SENDAI--Imagine working at a company that doesn't allow employees to be seated while using computers.
The rationale behind this decision adopted by Iris Ohyama Inc., a leading manufacturer here of everyday household items, is to encourage staff to put on their thinking caps at work and be more creative, rather than perhaps surf the Internet for pleasure or do other non-work related stuff.
The concept was introduced in mid-June.
Staff who need to access computers must, in principle, do so standing up at special tables.
Each desk now comes equipped with a standing stable. Three models were introduced to accommodate different heights. The highest stands 115 centimeters, and the lowest is 100 cm.
The tables allow users to bend the elbows at a 90-degree angle when they are tapping away on the keyboard.
A female employee in high heels apparently not accustomed to the new way of working kept flexing her legs to relax her calf muscles.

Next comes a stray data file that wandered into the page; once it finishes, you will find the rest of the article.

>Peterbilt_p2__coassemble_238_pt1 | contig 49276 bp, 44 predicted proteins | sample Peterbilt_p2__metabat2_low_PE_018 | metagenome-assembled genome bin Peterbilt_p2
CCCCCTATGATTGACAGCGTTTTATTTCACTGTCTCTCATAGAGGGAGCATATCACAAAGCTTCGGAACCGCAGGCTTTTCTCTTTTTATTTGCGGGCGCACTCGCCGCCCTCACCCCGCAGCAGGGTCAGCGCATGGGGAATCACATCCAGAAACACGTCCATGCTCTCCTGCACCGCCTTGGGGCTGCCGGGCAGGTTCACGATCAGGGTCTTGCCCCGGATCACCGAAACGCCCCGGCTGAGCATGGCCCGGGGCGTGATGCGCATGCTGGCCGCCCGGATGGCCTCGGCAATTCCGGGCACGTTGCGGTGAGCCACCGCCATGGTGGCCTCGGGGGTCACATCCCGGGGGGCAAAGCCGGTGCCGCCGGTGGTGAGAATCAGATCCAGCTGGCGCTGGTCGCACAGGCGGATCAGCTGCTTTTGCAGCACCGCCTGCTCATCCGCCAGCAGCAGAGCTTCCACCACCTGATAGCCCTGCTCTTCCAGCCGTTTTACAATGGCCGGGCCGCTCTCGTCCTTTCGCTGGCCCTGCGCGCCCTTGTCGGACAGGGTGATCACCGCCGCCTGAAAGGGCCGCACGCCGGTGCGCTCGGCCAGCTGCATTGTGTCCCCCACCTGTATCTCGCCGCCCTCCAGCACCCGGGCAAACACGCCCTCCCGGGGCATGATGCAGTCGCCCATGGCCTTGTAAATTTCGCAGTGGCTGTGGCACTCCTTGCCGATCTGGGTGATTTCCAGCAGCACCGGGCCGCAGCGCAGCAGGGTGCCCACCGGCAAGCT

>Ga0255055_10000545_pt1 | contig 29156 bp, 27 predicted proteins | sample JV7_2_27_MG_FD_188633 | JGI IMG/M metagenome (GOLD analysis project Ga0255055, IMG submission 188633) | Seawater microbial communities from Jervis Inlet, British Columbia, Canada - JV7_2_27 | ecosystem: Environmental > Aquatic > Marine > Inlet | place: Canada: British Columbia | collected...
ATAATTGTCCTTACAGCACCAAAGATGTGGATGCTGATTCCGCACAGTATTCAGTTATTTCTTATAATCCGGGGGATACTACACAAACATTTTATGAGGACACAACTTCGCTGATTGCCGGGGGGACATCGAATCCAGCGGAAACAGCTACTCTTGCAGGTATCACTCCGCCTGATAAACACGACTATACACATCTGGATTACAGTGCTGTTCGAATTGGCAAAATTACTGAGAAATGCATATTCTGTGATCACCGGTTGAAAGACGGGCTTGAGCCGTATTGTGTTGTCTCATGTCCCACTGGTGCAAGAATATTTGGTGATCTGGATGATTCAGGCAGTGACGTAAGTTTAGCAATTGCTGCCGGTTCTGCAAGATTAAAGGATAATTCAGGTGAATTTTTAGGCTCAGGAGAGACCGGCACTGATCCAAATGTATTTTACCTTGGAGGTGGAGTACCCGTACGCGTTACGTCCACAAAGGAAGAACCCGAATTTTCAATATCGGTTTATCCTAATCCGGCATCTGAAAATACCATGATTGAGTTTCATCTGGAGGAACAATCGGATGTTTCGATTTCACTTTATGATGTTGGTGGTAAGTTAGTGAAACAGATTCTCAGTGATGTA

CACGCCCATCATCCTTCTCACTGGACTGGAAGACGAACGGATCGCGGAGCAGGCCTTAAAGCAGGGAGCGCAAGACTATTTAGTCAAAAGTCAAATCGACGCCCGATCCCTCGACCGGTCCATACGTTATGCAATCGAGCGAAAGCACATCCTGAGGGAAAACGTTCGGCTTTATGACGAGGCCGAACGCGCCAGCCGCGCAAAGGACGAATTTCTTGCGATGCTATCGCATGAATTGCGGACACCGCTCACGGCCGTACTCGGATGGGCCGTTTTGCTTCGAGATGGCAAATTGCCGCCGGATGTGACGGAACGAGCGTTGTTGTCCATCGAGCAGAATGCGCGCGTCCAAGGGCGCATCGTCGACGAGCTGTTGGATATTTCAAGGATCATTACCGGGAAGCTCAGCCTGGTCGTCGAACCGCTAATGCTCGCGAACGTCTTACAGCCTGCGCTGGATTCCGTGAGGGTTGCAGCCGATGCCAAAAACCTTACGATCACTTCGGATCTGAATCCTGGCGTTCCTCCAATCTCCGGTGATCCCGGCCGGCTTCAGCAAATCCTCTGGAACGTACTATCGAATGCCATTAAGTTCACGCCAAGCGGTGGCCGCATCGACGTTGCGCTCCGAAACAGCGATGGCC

Kohei Sato, 48, manager of Iris Ohyama’s home development department, said he began using a standing table on a trial basis two months ago.
He said it forced him to carefully consider whether he really needed to use a computer as he tires easily while operating a computer standing up.
Sato said he now uses the telephone more often, instead of sending e-mails to contact others, and comes up with more new ideas--not by seeking information online but by talking with co-workers or drawing images.
"I feel I have become more creative, and the plus side is that I put in fewer overtime hours," said Sato.